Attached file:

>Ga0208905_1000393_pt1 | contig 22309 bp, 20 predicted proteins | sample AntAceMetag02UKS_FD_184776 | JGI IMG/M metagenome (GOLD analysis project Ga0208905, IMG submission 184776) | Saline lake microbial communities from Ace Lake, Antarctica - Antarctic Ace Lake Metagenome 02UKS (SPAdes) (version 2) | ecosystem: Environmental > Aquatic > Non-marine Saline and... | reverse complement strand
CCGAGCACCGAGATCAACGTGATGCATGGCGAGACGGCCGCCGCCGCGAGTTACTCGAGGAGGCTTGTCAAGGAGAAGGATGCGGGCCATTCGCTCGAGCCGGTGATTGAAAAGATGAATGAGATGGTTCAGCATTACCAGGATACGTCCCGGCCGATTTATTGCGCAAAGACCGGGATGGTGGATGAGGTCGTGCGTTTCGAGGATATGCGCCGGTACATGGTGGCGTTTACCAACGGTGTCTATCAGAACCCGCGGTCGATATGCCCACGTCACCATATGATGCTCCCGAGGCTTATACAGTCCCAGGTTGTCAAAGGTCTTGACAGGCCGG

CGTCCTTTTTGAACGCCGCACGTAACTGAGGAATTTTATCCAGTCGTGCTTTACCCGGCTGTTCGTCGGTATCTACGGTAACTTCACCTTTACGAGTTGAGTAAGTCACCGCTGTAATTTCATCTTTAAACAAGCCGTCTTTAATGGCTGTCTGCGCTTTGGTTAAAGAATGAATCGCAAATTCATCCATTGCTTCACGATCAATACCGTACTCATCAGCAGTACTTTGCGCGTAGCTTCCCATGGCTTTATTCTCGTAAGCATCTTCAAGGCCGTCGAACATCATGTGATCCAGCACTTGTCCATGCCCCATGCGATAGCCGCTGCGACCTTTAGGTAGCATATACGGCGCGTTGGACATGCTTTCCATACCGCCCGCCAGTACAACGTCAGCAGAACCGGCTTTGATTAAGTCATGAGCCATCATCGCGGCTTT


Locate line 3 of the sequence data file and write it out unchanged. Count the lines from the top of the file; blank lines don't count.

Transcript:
CGTCCTTTTTGAACGCCGCACGTAACTGAGGAATTTTATCCAGTCGTGCTTTACCCGGCTGTTCGTCGGTATCTACGGTAACTTCACCTTTACGAGTTGAGTAAGTCACCGCTGTAATTTCATCTTTAAACAAGCCGTCTTTAATGGCTGTCTGCGCTTTGGTTAAAGAATGAATCGCAAATTCATCCATTGCTTCACGATCAATACCGTACTCATCAGCAGTACTTTGCGCGTAGCTTCCCATGGCTTTATTCTCGTAAGCATCTTCAAGGCCGTCGAACATCATGTGATCCAGCACTTGTCCATGCCCCATGCGATAGCCGCTGCGACCTTTAGGTAGCATATACGGCGCGTTGGACATGCTTTCCATACCGCCCGCCAGTACAACGTCAGCAGAACCGGCTTTGATTAAGTCATGAGCCATCATCGCGGCTTT